supernaturalism, and perverse sexualities aligning the series more with speculative fiction
than with neo-Victorianism. Works of speculative fiction feature “events that are
impossible under the physical laws and constraints of our ordinary world” (Gill 72), and
so the uncanny creatures that walk between the “science and superstition” that Penny
Dreadful features fit right into this genre. “Speculative fiction envisions a systematically
different world in which not only events are different, but causes operate by logics other

than normal ones” (Gill 73). What in fact aligns Penny Dreadful with speculative fiction
more so than neo-Victorianism, then, is its particular interpretation of these “secrets,”
“mysteries,” and “traumas” of the Victorian past as monsters and supernatural entities.
As creator John Logan comments: his show “revisit[s] classic literary creations we’ve all
known and loved (and had nightmares about)” (Rice 54). One of the main nineteenthcentury developments in the Gothic was a shift from external forms of threat to the
internalization of evil. All of the characters in this neo-Victorian speculative series
demonstrate this and more. Vanessa Ives and Ethan Chandler, for example, possess an
internal evil that corrupts from the inside out, Ives in the form of the Devil, and Chandler
in the form of his internal wolf whose brutal violence he is at pains to contain.
The question thus becomes – what is the purpose of Penny Dreadful’s return to
and appropriation of the nineteenth century? Why the nineteenth century, specifically?
For critics Ann Heilmann and Mark Llewellyn to be considered neo-Victorian, texts
“must in some respects be self-consciously engaged with the act of (re)interpretation,
(re)discovery and (re)vision concerning the Victorians” (4, their emphasis).4

Such

approaches are inherently self-conscious, they continue, and are motivated by, among
others: a tendency to look to the past to see current problems (Heilmann and Llewellyn
10-11); an aesthetic need to write “coloured and metaphorical language” (18) and in so
doing keep past literatures alive; a responsibility to unveil historical traumas by means of
the act of storytelling and (self)narration (28); a need to reinterpret Victorian imperialism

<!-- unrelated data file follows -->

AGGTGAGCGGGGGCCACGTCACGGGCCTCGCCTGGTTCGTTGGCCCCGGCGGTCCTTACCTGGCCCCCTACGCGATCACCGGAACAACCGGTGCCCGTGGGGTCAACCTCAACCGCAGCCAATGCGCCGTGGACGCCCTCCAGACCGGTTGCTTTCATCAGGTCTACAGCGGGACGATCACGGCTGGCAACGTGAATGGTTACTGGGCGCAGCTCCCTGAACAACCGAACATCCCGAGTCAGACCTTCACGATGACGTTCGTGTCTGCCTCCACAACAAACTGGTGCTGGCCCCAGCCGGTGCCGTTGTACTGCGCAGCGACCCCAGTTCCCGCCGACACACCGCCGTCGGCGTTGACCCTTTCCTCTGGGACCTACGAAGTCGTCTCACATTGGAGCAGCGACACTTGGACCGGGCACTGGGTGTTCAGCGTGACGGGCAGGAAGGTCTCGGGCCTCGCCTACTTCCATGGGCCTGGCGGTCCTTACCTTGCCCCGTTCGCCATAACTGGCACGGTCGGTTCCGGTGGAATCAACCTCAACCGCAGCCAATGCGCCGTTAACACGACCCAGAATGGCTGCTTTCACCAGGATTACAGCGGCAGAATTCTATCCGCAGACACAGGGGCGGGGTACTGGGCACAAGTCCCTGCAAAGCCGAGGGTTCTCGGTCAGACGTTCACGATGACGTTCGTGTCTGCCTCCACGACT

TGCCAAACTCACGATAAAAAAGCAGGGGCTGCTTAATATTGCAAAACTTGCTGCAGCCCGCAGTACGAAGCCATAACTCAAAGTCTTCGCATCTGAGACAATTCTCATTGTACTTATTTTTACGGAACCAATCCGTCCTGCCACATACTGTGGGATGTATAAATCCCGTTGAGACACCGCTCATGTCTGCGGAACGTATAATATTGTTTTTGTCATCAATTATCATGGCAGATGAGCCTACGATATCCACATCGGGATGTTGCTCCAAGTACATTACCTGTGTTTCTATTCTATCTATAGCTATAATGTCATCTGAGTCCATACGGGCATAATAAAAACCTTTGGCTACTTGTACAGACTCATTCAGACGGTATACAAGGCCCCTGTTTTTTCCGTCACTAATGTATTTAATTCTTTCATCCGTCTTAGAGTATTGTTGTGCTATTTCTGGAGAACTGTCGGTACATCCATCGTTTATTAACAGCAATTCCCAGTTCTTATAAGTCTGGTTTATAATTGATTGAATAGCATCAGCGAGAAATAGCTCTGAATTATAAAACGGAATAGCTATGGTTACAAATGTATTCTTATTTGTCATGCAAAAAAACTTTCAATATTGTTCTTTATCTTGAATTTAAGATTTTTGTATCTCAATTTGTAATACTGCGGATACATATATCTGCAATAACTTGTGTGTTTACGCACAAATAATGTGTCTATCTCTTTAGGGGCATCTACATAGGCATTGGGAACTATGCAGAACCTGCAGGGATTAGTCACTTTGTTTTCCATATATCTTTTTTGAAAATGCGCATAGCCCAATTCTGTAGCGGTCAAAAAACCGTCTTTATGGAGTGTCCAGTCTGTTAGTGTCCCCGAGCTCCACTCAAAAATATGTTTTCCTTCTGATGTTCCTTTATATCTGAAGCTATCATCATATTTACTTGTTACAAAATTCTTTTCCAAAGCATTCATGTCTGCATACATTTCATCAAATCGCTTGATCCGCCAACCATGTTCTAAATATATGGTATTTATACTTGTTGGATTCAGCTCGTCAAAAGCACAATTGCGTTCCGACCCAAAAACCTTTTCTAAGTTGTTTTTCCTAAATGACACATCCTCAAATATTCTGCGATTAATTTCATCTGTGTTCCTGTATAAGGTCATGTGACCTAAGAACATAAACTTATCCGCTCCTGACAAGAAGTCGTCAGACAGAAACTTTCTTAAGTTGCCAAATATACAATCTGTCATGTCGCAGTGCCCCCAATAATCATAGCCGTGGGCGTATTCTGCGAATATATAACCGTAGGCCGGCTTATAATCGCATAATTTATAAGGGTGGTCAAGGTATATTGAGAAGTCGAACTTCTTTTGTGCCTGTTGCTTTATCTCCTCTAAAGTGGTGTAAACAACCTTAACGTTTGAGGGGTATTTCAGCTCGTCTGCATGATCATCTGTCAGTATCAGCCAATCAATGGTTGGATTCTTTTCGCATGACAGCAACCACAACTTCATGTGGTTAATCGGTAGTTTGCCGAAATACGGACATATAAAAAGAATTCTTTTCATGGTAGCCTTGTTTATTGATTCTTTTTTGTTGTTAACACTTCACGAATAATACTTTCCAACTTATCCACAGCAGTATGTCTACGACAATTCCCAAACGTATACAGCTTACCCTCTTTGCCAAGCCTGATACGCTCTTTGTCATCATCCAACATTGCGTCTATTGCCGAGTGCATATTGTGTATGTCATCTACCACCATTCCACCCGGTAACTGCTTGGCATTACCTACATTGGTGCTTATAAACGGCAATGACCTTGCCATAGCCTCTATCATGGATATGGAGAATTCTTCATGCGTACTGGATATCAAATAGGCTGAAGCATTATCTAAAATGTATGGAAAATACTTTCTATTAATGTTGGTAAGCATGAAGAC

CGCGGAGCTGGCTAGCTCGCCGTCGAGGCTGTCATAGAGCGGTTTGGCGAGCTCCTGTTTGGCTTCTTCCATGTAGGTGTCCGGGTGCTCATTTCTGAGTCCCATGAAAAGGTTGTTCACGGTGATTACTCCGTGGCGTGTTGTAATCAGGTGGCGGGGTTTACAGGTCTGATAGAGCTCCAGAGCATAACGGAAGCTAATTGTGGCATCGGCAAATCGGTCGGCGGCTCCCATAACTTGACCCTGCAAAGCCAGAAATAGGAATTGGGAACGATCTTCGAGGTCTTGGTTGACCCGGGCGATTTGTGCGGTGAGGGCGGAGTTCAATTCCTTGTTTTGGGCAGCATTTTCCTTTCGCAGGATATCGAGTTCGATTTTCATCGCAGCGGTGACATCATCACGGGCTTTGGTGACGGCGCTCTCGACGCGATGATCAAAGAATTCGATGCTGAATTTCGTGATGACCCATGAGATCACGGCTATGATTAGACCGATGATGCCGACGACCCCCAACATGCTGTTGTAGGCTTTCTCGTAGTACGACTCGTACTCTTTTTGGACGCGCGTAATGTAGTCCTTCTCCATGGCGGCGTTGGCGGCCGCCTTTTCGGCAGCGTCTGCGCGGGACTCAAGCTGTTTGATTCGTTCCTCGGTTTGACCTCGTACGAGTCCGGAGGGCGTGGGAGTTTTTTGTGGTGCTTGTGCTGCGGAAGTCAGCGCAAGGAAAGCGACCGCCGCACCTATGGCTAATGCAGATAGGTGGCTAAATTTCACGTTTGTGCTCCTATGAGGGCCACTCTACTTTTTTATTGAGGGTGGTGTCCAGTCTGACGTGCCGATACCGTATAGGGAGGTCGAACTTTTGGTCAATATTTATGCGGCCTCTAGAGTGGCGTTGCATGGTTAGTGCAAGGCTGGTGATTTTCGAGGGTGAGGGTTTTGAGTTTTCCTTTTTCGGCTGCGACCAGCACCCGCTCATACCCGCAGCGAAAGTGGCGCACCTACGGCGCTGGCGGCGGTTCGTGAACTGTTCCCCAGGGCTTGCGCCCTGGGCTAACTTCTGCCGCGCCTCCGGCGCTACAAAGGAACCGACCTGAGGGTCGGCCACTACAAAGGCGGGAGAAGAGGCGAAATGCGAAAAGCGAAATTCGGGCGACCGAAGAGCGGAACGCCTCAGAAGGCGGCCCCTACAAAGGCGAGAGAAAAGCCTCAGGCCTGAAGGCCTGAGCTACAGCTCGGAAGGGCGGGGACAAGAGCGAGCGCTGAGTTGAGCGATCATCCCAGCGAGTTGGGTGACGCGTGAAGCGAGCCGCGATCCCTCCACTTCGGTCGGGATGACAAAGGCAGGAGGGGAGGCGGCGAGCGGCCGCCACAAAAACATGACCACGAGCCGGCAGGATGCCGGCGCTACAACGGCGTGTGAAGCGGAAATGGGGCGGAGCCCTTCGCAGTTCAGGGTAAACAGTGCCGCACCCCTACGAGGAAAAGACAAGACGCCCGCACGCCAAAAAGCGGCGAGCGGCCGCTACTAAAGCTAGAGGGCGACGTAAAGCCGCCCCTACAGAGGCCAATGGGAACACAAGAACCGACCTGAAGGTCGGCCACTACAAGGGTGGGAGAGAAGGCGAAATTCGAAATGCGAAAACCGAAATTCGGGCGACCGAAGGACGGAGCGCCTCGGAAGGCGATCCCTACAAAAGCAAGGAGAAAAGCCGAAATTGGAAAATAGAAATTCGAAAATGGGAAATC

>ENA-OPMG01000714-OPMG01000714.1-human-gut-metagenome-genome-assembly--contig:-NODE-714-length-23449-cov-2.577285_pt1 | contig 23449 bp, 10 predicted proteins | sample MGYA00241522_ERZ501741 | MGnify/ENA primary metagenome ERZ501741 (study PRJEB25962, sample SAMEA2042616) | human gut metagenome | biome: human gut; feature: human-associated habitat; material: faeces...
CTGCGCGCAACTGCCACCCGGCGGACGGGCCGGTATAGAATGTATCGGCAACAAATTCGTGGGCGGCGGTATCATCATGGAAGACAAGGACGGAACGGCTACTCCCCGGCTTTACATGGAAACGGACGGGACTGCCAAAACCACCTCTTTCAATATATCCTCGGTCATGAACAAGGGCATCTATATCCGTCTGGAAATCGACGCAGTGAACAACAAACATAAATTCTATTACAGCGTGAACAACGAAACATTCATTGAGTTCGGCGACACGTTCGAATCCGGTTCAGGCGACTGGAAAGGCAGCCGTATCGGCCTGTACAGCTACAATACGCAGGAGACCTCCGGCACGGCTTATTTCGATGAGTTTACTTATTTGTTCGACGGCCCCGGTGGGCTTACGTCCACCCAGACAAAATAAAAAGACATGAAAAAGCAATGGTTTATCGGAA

from the perspective of the colonial subject and writers. As a speculative text, Penny
Dreadful falls outside these parameters in part because it does not engage critically or
self-reflexively with the historical past and is not interested in offering an “authentic”

vision of the past typical of the heritage film or in viewing the nineteenth century from
another critical lens in an effort to “set the record” straight. Penny Dreadful allows
viewers to delight in the “look” of its Victorian setting, but no values are promoted as the
status quo. This is not heritage television. Conventional ideas about gender, class, and
race are not reinforced; quite the opposite. Transgression as a trope is reinforced time and
again. The parameters of what is acceptable television are not policed, something that is
further allowed thanks to the series’ “R” rating. Penny Dreadful employs the supernatural
specifically to allow characters to behave in ways completely “other” to the traditionally
prim and proper Victorians. The public/private divide of traditionally conservative
Victorian gender norms is blown away by the central roles held by women, not to
mention by the alternative sexualities that the show spends much time celebrating and
even spectacularizing. Conventional class boundaries are transgressed as easily as by
donning a gentleman’s suit (as when Victor Frankenstein goes to visit Sir Malcolm at his
“club” in Pall Mall). Although ostensibly serving as Sir Malcolm’s manservant, Sembene
oversees the entire operation, stepping in to offer direction and a firm hand to steel Sir
Malcolm against his daughter’s inherent evil. In effect, rather than establishing a
“realistic” Victorian period, Penny Dreadful fictionalizes history, building an authentic
seeming nineteenth-century setting for its fantastical characters to “live” and “breathe” in
again. It is not a series that is interested in making sense of the Victorian past per se, but
rather in imaginatively re-creating it, they re-embody it as a cultural and temporal period
that speaks more about our current time than theirs.5
Interestingly, our fascination with the nineteenth century is similar indeed to the
Victorian tendency towards revivalism, the adaptation of the old for new purposes. With

this in mind, some of our modern-day preoccupations – such as our interests in issues of